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The Next Wave: Emerging Trends to Make Golf Greener September 14, 2023 | Liberty Corner, N.J. By Danielle Vick

While golf's water efficiency has improved markedly, there's still progress that needs to be made. (USGA/Jonathan Kolbe)

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The challenge to meet golfer expectations while continuing to maximize the efficiency of water resources is only going to get more difficult. While the golf industry has been making great strides in reducing water use, progress must continue for decades to come. USGA agronomists Brian Whitlark and Cole Thompson expand on some emerging trends that may shape golf’s future.

Remove Turf. This is a hot topic nationwide. Turf removal benefits players by still offering their desired experience. In fact, Whitlark believes that it’s an improvement. “Turf reduction conserves resources while also enhancing the golfer experience. On courses that have reduced their acres of irrigated turf, there is more color, texture and variety in the landscape around you. It’s a more interesting visual experience.”

Reduce Overseeding. While some courses eliminate overseeding entirely and allow their courses to go dormant in the winter, many courses are choosing to go the partial route. A 90-acre course might only overseed 40-50 acres, saving significantly on water while also providing green, durable, overseeded acreage for winter golfers.

Alternative Grasses. Courses that eliminate overseeding altogether are wise to upgrade to one of the newest grass varieties that offer a durable playing surface. Zoysiagrass is an emerging variety that can compete with bermuda, even surpassing it in its dormant texture and winter color. It also offers a robust surface that holds up well to chipping and divots. Downsides are that it requires more water than bermudagrass and can be expensive to sod.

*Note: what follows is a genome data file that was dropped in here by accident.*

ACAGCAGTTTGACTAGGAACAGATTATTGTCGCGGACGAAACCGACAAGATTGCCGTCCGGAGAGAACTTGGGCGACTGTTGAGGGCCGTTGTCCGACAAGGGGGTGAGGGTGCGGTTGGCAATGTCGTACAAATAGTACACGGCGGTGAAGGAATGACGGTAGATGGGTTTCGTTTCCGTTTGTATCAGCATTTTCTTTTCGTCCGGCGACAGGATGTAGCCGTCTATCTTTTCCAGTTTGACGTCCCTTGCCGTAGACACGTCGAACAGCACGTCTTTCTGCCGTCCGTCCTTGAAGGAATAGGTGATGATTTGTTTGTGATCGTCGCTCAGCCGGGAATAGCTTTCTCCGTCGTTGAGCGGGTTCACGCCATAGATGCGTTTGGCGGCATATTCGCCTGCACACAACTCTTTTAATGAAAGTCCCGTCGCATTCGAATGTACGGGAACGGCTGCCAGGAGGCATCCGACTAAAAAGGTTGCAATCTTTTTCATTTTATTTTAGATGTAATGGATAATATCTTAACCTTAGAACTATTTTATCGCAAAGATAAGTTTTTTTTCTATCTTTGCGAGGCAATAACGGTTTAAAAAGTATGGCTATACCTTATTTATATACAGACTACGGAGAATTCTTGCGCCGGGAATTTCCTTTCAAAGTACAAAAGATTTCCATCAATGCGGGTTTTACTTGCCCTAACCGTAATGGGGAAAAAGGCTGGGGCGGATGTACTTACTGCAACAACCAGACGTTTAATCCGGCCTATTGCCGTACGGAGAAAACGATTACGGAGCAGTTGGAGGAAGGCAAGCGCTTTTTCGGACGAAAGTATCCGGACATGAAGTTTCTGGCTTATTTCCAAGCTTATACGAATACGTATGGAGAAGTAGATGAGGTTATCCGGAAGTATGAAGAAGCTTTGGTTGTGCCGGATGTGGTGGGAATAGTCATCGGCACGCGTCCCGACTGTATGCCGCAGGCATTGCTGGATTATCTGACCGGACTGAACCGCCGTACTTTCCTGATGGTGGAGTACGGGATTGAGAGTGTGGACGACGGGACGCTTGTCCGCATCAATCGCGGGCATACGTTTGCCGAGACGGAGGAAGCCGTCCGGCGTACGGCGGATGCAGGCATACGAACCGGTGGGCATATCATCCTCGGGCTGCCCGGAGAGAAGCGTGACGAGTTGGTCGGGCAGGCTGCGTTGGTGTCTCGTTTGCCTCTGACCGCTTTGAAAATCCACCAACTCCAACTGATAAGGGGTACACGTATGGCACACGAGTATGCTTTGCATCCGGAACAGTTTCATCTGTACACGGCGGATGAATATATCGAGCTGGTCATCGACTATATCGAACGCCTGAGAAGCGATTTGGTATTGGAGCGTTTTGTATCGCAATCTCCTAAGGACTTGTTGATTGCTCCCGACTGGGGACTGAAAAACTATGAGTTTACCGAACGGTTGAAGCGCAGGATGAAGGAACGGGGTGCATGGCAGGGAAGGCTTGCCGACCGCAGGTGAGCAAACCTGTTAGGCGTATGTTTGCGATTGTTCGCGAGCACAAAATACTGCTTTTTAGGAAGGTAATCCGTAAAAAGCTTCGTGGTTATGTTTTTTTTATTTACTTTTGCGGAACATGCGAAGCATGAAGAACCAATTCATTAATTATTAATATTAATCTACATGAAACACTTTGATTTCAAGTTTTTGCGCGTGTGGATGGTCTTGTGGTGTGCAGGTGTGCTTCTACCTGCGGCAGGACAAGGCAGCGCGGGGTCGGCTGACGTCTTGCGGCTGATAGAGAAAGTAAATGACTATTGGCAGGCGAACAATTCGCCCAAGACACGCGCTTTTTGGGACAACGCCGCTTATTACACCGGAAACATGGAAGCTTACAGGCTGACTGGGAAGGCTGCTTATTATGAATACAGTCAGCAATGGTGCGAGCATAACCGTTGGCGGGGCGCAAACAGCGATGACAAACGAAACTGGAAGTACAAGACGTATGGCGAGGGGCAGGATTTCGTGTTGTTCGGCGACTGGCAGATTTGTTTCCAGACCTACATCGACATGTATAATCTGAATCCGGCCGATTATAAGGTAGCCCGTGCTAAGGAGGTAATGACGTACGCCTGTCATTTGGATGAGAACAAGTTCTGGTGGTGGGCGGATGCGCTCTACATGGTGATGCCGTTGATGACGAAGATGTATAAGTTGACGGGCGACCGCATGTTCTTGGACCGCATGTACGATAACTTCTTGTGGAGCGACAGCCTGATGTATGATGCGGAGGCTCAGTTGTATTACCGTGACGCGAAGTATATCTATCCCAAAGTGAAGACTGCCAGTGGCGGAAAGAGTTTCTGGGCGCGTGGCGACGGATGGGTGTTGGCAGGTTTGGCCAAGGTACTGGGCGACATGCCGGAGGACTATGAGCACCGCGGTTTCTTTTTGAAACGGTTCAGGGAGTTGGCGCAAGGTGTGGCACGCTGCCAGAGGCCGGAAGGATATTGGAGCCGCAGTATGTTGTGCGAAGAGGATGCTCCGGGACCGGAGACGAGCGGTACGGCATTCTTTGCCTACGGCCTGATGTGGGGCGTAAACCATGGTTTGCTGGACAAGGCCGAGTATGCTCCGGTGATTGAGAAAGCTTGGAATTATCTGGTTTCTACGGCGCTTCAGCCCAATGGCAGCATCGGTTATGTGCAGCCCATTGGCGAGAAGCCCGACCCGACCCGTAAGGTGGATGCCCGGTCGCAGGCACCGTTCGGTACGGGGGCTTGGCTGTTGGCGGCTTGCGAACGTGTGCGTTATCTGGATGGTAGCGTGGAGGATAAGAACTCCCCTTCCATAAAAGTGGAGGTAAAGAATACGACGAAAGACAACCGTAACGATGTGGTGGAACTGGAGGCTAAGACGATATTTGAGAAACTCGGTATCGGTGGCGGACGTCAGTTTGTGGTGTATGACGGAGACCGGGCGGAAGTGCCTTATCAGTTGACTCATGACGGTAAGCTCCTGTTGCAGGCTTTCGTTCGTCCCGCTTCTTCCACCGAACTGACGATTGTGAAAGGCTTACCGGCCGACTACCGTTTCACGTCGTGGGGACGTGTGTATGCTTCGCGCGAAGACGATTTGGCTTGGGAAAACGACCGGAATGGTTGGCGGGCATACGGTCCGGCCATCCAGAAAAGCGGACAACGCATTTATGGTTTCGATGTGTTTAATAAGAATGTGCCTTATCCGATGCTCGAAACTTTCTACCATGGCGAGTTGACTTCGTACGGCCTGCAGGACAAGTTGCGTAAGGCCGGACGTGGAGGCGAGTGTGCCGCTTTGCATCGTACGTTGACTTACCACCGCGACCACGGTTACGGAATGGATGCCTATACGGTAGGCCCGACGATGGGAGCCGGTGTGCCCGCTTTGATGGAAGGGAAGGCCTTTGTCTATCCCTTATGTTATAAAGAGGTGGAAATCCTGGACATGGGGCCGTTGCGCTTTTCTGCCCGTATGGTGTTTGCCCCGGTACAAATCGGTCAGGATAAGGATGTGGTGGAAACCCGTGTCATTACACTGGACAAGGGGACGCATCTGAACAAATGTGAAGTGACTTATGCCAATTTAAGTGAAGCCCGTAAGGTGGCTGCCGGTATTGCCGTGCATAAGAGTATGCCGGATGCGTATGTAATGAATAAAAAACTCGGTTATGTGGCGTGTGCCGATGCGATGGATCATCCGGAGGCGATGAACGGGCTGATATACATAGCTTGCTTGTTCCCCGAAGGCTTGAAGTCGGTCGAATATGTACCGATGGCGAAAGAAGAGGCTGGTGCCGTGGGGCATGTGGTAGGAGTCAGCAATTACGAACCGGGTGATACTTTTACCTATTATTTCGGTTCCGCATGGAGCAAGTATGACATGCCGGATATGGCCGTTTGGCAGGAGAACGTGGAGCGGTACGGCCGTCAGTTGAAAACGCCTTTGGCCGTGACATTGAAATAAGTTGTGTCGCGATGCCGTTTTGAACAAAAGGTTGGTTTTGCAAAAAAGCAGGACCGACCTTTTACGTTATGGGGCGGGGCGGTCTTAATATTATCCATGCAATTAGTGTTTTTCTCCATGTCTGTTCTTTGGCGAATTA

Invest in Technology. New innovations can improve the resource efficiency of the entire industry, such as:

    · Drone imagery. Comparing daily overhead images allows a manager to make watering decisions based on the big picture while still allowing for managing specific areas of the course on a case-by-case basis.

    · Soil moisture sensors. While this technology has been around for a long time, improved accuracy allows course managers to make up-to-the-minute decisions about water use and application.

    · Drip irrigation. This ancient technique pushes the limits of how we think turf should be irrigated. Research shows that certain areas of a course, such as tees, are perfectly suited for subsurface drip irrigation, saving 50 to 80 percent of water while reducing weed germination and soil compaction.

The Golfer’s Responsibility

The relationship between superintendent and golfer is like any other – it can be improved by communication and compromise. For each group to thrive long-term, it’s best to open up the conversation about how to ensure golf remains a vital and viable part of the future.

“As an industry, the hard truth is that we can use less water if we commit to playing on a brown course in winter,” said Thompson. “If golfers were to get fully on board and meet directly with their superintendent who is asking for a stop to overseeding, it would be the best-case scenario.”

Despite public perception, Thompson believes most golfers want their courses to be as resource-efficient as possible. If they are willing to accept and even seek out courses that are working to be good environmental stewards, a lot of superintendents’ tough decisions could be alleviated.

“Often, superintendents and course owners make these decisions based on what they anticipate the golfer’s expectations to be,” said Whitlark. “That means, to some extent, golfers are driving water use on their home courses. It also means they can help drive conservation efforts.”